Gene Study Traces Cattle Herding in Africa

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Hanotte and his colleagues analyzed more than a dozen segments of the cattle genome. Because the sections they looked at don't affect how "fit" an animal is evolutionarily, they aren't subject to the effects of natural selection.

As a result, those genetic segments record the genetic twists and turns of different cattle lineages and, in the language of DNA, serve as scribes of bovine history.

The researchers compared this DNA material among many individual cattle belonging to 50 different herds in 23 African nations.

Herders, scientists, and government officials in those countries aided the study by tracking down sometimes-remote herds, testing them, and transmitting the data to Hanotte and his team.

When Hanotte and his colleagues analyzed the samples of cattle DNA, they found that the variation associated with certain segments of genetic code reveal a telling geographic pattern across Africa.

The nature of genetic variation changed like the colors of a rainbow as the researchers looked at cattle from West Africa, Central Africa, and southern Africa. The greatest amount of genetic diversity was found among herds in Central Africa.

Based on the data, Hanotte and his colleagues concluded that people living in Central Africa developed cattle domestication on their own, and that the techniques—or the herders themselves—gradually migrated toward the west and the south, spreading domestication across the continent.

Mixed Origins

In looking at the wide genetic variation among African cattle, the researchers found evidence of interbreeding between cattle native to Africa and an imported breed.

Most modern African herds represent mixtures of two breeds: Africa's native cattle, called taurines (Bos taurus), and a slightly larger Asian breed, known as zebu (Bos indicus), which was domesticated before it arrived in Africa.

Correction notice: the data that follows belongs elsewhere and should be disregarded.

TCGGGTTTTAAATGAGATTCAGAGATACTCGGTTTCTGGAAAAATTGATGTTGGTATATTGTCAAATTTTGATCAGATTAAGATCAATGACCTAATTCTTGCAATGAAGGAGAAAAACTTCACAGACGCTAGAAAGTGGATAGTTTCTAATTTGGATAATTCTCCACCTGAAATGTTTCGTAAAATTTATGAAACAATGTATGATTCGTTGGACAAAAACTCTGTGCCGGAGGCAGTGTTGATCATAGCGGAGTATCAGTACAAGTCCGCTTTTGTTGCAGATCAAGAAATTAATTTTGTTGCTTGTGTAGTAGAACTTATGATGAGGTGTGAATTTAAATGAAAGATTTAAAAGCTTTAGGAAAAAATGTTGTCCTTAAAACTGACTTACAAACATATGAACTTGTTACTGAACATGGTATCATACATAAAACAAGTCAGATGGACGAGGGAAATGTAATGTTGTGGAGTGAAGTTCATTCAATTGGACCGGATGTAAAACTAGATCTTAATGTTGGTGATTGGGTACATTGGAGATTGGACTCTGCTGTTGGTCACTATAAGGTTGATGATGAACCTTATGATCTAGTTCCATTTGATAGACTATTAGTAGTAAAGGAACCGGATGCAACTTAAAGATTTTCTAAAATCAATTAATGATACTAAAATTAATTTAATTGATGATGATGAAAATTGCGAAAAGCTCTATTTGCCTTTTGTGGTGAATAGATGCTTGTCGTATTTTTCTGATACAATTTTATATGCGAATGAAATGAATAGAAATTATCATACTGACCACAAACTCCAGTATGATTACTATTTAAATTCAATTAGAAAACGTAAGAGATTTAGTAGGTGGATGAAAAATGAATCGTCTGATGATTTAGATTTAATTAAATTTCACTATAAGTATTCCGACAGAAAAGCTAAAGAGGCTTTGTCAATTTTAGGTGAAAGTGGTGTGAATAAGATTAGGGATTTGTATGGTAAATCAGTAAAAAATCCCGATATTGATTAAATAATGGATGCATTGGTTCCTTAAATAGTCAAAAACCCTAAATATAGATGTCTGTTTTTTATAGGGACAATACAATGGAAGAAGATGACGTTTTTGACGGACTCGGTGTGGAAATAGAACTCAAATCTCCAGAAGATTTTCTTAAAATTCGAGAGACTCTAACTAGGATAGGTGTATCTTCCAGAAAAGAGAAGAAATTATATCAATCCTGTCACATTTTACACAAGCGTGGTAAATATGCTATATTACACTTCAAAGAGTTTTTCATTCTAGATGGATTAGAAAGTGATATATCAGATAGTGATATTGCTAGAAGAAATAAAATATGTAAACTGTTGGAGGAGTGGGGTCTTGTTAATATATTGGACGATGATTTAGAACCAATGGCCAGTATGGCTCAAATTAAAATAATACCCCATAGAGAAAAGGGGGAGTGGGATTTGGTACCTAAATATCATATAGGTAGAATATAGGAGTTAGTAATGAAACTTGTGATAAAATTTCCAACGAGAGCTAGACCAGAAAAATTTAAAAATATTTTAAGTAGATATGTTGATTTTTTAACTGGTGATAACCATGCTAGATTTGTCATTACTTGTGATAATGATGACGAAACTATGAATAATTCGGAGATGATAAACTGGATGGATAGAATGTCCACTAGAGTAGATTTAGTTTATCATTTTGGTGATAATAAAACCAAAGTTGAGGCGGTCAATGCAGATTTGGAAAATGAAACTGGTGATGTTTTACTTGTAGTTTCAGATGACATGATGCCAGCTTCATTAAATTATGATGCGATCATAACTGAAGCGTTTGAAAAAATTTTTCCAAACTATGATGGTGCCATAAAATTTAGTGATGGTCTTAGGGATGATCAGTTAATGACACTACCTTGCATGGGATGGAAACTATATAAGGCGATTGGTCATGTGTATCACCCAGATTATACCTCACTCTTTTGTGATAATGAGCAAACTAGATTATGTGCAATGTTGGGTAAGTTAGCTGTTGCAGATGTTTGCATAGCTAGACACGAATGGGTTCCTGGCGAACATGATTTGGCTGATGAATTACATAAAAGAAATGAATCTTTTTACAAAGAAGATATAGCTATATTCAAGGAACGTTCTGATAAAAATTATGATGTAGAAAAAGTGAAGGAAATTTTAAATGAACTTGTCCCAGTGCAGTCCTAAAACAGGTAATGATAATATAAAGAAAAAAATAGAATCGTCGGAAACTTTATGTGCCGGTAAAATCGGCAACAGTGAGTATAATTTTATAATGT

Long-distance trade across the Indian Ocean brought many domesticated plants and animals to Africa, including the chicken and camel and cereals such as finger millet and sorghum. Presumably, Hanotte said, trade also brought zebu bulls that farmers interbred with domesticated taurine cows, producing the mixed herds of today.

Some variation in the African herds is also attributable to European influences, Hanotte said. These genetic contributions came in the past few hundred years, during Europe's colonial influence in Africa.

For thousands of years, animal farmers have gradually improved their livestock by selectively breeding animals with different desired traits to endow the offspring with valuable combinations of traits.

Resistance to sleeping sickness is one trait that potentially could spread through selective breeding. Taurine cattle in one region of western Africa, unlike most livestock, are resistant to the parasite that causes the deadly disease.

But the number of animals with the protective adaptation is dwindling, as local farmers give up their taurine herds for large zebu animals.

Hanotte, along with other people, is worried by this trend. "The starting material for selective breeding is diversity," he said. "We can't afford to lose it."

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